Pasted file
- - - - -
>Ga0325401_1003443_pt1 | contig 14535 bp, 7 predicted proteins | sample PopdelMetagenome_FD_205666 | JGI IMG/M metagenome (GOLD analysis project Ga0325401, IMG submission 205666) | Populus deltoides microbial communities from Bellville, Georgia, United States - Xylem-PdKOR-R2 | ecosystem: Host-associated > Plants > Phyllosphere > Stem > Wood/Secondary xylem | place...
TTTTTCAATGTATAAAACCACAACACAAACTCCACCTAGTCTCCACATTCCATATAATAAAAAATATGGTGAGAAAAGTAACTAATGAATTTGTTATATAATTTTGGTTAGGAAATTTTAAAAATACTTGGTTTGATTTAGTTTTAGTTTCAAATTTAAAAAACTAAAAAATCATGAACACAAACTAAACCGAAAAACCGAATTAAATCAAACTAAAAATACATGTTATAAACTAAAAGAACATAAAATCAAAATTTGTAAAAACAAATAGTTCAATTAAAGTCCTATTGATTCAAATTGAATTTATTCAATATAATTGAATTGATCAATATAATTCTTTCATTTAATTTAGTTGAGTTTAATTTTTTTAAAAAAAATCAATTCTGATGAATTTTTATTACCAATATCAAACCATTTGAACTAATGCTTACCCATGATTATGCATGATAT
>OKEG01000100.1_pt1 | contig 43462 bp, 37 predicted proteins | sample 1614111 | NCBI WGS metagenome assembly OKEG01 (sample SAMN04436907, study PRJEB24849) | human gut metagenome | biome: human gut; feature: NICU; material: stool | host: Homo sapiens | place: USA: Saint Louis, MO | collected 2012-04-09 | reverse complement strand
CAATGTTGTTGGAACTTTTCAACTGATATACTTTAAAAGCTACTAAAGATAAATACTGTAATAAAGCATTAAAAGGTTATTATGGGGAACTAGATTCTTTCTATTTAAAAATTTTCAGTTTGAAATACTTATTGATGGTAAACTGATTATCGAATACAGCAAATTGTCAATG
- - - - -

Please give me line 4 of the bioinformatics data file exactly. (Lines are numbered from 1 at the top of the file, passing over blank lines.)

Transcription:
CAATGTTGTTGGAACTTTTCAACTGATATACTTTAAAAGCTACTAAAGATAAATACTGTAATAAAGCATTAAAAGGTTATTATGGGGAACTAGATTCTTTCTATTTAAAAATTTTCAGTTTGAAATACTTATTGATGGTAAACTGATTATCGAATACAGCAAATTGTCAATG